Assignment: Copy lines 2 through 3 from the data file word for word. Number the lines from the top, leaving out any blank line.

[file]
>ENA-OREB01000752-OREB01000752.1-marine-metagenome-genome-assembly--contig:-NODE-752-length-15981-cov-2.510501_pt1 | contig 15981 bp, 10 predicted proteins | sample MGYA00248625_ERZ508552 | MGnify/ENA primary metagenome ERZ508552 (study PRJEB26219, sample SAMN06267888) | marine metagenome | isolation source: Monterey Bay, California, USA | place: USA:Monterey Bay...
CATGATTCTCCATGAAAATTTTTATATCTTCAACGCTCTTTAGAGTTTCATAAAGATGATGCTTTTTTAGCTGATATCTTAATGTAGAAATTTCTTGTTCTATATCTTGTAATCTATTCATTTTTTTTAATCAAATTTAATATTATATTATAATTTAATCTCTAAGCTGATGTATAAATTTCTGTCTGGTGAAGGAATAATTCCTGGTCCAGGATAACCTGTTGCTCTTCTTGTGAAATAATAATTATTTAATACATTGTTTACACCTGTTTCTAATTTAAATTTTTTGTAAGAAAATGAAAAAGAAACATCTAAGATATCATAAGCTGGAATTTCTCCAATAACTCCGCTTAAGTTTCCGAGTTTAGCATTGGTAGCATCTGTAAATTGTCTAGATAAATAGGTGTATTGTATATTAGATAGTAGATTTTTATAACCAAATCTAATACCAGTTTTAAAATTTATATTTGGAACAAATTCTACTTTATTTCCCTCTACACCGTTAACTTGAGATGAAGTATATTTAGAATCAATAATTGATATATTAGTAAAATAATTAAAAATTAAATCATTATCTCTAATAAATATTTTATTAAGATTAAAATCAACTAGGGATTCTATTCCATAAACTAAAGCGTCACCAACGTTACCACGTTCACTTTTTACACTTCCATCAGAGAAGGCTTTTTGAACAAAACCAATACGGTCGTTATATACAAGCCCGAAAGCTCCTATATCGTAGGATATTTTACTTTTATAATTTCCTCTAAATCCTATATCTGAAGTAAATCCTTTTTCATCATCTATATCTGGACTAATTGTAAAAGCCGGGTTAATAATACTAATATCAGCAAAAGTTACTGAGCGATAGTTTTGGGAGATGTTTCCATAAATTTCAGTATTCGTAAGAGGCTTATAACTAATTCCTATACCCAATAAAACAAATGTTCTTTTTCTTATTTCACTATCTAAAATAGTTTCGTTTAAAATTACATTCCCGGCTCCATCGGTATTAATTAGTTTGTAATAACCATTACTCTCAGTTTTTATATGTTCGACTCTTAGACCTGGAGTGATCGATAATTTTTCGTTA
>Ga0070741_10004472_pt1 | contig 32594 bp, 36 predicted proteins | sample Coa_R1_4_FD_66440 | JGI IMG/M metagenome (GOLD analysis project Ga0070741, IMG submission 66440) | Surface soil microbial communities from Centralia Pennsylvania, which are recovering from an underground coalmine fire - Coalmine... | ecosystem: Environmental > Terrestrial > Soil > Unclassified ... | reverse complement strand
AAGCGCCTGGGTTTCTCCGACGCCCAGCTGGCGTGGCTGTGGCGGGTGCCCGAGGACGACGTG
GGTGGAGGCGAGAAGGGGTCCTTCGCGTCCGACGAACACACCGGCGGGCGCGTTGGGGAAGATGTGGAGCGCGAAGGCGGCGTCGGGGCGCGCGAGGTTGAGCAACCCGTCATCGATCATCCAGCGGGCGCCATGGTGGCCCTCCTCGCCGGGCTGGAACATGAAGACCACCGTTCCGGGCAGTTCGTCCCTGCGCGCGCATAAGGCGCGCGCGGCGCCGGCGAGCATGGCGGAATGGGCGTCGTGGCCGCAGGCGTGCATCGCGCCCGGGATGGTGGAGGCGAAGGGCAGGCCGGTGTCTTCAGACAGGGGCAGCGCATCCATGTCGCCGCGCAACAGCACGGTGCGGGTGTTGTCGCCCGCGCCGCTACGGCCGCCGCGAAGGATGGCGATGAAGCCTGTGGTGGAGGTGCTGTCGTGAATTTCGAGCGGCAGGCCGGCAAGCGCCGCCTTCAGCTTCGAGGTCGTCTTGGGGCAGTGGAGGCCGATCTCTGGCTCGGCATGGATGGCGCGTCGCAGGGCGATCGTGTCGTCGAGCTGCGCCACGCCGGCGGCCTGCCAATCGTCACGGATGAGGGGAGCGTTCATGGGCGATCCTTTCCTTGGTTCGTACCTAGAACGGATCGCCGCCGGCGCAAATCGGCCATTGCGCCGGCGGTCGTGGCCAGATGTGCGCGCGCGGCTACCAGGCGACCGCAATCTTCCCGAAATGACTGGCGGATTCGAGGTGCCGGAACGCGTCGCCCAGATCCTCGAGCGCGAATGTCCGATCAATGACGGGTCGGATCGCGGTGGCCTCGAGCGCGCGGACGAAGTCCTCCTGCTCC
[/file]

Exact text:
CATGATTCTCCATGAAAATTTTTATATCTTCAACGCTCTTTAGAGTTTCATAAAGATGATGCTTTTTTAGCTGATATCTTAATGTAGAAATTTCTTGTTCTATATCTTGTAATCTATTCATTTTTTTTAATCAAATTTAATATTATATTATAATTTAATCTCTAAGCTGATGTATAAATTTCTGTCTGGTGAAGGAATAATTCCTGGTCCAGGATAACCTGTTGCTCTTCTTGTGAAATAATAATTATTTAATACATTGTTTACACCTGTTTCTAATTTAAATTTTTTGTAAGAAAATGAAAAAGAAACATCTAAGATATCATAAGCTGGAATTTCTCCAATAACTCCGCTTAAGTTTCCGAGTTTAGCATTGGTAGCATCTGTAAATTGTCTAGATAAATAGGTGTATTGTATATTAGATAGTAGATTTTTATAACCAAATCTAATACCAGTTTTAAAATTTATATTTGGAACAAATTCTACTTTATTTCCCTCTACACCGTTAACTTGAGATGAAGTATATTTAGAATCAATAATTGATATATTAGTAAAATAATTAAAAATTAAATCATTATCTCTAATAAATATTTTATTAAGATTAAAATCAACTAGGGATTCTATTCCATAAACTAAAGCGTCACCAACGTTACCACGTTCACTTTTTACACTTCCATCAGAGAAGGCTTTTTGAACAAAACCAATACGGTCGTTATATACAAGCCCGAAAGCTCCTATATCGTAGGATATTTTACTTTTATAATTTCCTCTAAATCCTATATCTGAAGTAAATCCTTTTTCATCATCTATATCTGGACTAATTGTAAAAGCCGGGTTAATAATACTAATATCAGCAAAAGTTACTGAGCGATAGTTTTGGGAGATGTTTCCATAAATTTCAGTATTCGTAAGAGGCTTATAACTAATTCCTATACCCAATAAAACAAATGTTCTTTTTCTTATTTCACTATCTAAAATAGTTTCGTTTAAAATTACATTCCCGGCTCCATCGGTATTAATTAGTTTGTAATAACCATTACTCTCAGTTTTTATATGTTCGACTCTTAGACCTGGAGTGATCGATAATTTTTCGTTA
>Ga0070741_10004472_pt1 | contig 32594 bp, 36 predicted proteins | sample Coa_R1_4_FD_66440 | JGI IMG/M metagenome (GOLD analysis project Ga0070741, IMG submission 66440) | Surface soil microbial communities from Centralia Pennsylvania, which are recovering from an underground coalmine fire - Coalmine... | ecosystem: Environmental > Terrestrial > Soil > Unclassified ... | reverse complement strand